Rescuers dug with their bare hands and bodies piled up in Nepal on Sunday after an earthquake devastated the heavily crowded Kathmandu valley, killing at least 1,900, and triggered a deadly avalanche on Mount Everest.
Army officer Santosh Nepal and a group of rescuers worked all night to open a passage into a collapsed building in the capital Kathmandu. They had to use pick axes because bulldozers could not get through the ancient city's narrow streets.
"We believe there are still people trapped inside," he told Reuters, pointing at concrete debris and twisted reinforcement rods where a three-story residential building once stood.
In Everest's worst disaster, the bodies of 17 climbers were recovered from the mountain on Sunday after being caught in avalanches. A plane carrying the first 15 injured climbers landed at Kathmandu airport at around noon local time.
"There is a lot of confusion on the mountain. The toll will rise," said Gelu Sherpa, one of the walking wounded among the first 15 injured climbers flown to Kathmandu. "Tents have been blown away," said Sherpa, his head in bandages.
Hundreds of climbers, many foreigners, remain stranded on the mountain.
With the government overwhelmed by the scale of the disaster, India flew in medical supplies and relief crews, while China sent in a 60-strong emergency team. Relief agencies said hospitals in the Kathmandu Valley were overflowing and running out of medical supplies.
Among the capital's landmarks destroyed in the earthquake was the 60-meter (200-foot) Dharahara Tower, built in 1832 for the queen of Nepal, with a viewing balcony that had been open to visitors for the last 10 years.
A jagged stump was all that was left of the lighthouse-like structure. As bodies were pulled from the ruins on Saturday, a policeman said up to 200 people had been trapped inside.
Bodies were still arriving on Sunday morning at one hospital in Kathmandu, where police officer Sudan Shreshtha said his team had brought 166 corpses overnight.
"I am tired and exhausted, but I have to work and have the strength," Shreshtha told Reuters as an ambulance brought three more victims to the Tribhuvan University Teaching Hospital.
Bodies were heaped in a dark room; some covered with cloth, some not. A boy aged about seven had his face half missing and his stomach bloated like a football. The stench of death was overpowering.
Outside, a 30-year-old woman who had been widowed wailed: "Oh Lord, oh God, why did you take him alone? Take me along with him also."
Save the Children's Peter Olyle said hospitals in the Kathmandu Valley were running out of storage room for bodies and emergency supplies. "There is a need for a government decision on bringing in kits from the military," he said from Kathmandu.
Some buildings in Kathmandu toppled like houses of cards, others leaned at precarious angles, and partial collapses exposed living rooms and furniture in place and belongings stacked on shelves.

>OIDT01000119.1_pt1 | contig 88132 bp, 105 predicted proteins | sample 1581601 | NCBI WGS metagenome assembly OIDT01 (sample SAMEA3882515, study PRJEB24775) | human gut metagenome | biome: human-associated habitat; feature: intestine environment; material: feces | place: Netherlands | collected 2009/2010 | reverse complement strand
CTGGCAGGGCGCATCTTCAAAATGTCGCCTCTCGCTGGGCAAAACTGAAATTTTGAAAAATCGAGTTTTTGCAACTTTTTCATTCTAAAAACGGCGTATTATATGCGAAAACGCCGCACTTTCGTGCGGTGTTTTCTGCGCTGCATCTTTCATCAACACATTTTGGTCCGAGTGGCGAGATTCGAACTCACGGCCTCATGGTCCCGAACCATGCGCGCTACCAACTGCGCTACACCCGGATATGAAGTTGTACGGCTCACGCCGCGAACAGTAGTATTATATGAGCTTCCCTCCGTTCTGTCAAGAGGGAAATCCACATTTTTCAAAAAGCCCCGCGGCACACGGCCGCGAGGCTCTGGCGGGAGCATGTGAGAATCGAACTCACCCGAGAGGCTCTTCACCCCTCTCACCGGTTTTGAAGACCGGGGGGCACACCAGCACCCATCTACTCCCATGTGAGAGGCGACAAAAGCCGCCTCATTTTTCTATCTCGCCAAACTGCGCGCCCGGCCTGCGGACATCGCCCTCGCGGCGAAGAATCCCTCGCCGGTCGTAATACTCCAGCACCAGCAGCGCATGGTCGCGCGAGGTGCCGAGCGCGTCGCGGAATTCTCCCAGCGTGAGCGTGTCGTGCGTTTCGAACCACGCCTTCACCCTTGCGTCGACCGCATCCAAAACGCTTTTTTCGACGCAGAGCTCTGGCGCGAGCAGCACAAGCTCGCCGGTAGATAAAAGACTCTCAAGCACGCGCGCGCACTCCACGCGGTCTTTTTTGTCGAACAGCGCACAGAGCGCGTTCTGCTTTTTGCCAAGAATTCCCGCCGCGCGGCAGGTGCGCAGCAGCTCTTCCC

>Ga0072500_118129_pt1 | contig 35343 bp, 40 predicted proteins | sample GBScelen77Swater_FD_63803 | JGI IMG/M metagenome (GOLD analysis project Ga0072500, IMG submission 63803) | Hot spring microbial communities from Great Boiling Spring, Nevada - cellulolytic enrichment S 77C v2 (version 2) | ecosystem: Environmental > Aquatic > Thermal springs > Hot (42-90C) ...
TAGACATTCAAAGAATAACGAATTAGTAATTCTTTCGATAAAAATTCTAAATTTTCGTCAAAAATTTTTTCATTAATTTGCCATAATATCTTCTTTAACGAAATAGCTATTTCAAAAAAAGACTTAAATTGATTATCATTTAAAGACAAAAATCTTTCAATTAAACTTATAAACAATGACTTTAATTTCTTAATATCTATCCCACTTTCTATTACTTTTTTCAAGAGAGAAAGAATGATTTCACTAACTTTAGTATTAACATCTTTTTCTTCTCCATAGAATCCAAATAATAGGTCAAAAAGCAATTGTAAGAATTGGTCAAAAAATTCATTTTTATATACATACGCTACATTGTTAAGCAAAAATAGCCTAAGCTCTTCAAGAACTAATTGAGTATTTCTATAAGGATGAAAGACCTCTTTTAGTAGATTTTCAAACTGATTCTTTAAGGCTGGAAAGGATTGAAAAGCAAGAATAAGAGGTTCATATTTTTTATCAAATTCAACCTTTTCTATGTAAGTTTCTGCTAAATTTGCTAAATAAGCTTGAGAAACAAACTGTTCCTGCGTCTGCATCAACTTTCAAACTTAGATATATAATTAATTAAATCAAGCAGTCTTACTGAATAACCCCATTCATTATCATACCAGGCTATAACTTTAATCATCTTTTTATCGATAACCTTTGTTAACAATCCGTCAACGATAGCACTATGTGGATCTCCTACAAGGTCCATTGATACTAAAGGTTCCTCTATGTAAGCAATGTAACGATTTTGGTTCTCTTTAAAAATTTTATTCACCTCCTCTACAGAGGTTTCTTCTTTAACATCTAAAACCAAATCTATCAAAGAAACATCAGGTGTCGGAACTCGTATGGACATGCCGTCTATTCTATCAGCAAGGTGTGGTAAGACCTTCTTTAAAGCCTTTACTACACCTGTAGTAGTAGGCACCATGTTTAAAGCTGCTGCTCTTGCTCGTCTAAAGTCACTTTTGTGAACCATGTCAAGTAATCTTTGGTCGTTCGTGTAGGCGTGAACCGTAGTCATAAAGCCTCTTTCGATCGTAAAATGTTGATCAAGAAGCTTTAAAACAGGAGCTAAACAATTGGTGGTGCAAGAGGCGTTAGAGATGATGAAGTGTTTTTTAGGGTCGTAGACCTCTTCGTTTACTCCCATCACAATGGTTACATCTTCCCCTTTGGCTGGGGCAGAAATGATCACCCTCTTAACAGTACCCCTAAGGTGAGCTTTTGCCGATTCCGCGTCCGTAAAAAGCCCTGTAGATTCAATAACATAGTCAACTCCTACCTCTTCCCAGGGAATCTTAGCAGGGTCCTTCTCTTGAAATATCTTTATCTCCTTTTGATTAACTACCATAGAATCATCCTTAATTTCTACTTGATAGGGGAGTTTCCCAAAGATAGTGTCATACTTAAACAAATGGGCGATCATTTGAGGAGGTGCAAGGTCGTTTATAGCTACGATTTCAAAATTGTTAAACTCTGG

Rescuers, some wearing face masks to keep out the dust from collapsed buildings, scrambled over mounds of splintered timber and broken bricks in the hope of finding survivors. Some used their bare hands to fill small white buckets with dirt and rock.
Thousands of people spent the night outside in chilly temperatures and patchy rain, too afraid to return to their damaged homes.
On Sunday, survivors wandered the streets clutching flimsy bed rolls and blankets, while others sat in the street cradling their children, surrounded by a few plastic bags of belongings.
The 7.9 magnitude quake struck at midday on Saturday at a busy time of year for the tourism-reliant country's trekking and climbing season, with an estimated 300,000 foreign tourists in the country, home to many World Heritage sites.
Nepal's police put the death toll at 1,910, with 4,625 hurt. At least 700 were killed in the capital, a city of about 1 million people where many homes are old, flimsy and packed close together.
Worst Everest disaster
There was nearly 1,000 climbers and sherpas on Everest when the avalanche struck, claiming the highest toll of any disaster on the world's highest mountain.
Climber photographs on social media sites showed tents and other structures at Everest base camp flattened by rocks and snow. The first reported photo of the avalanche showed a monster "cloud-like" mass of snow and rock descending down the mountain.
Seventeen bodies were recovered on Mount Everest base camp and 61 people were injured when part of the base camp was engulfed by the snowslide, Ang Tshering Sherpa, president of the Nepal Mountaineering Association, told Reuters.
Two light helicopters shuttled the injured from base camp to a lower altitude, from where they could be evacuated back to the capital, emergency officials at Kathmandu airport said.
"All badly injured heli evacuated," Romanian climber Alex Gavan tweeted from base camp. "Caring for those needing. Want sleep."
Another 100 climbers higher up Everest at camps 1 and 2, were safe but their way back down the mountain was blocked by damage to the treacherous Khumbu icefalls, scene of an avalanche that killed 16 climbers last year. Helicopters had started to shuttle them to base camp, Gavan reported.
The earthquake, centered 50 miles (80 km) east of the second city, Pokhara, was all the more destructive for being shallow. It was the biggest to hit the Himalayan nation since the quake of 1934, the worst ever, killed 8,500 people.
Neighboring India, where 49 people were reported killed in the quake and its aftershocks, sent military aircraft to Nepal with medical equipment and relief teams. It also said it had dispatched 285 members of its National Disaster Response Force.
In Tibet, the death toll climbed to 17, according to a tweet from China's state news agency, Xinhua.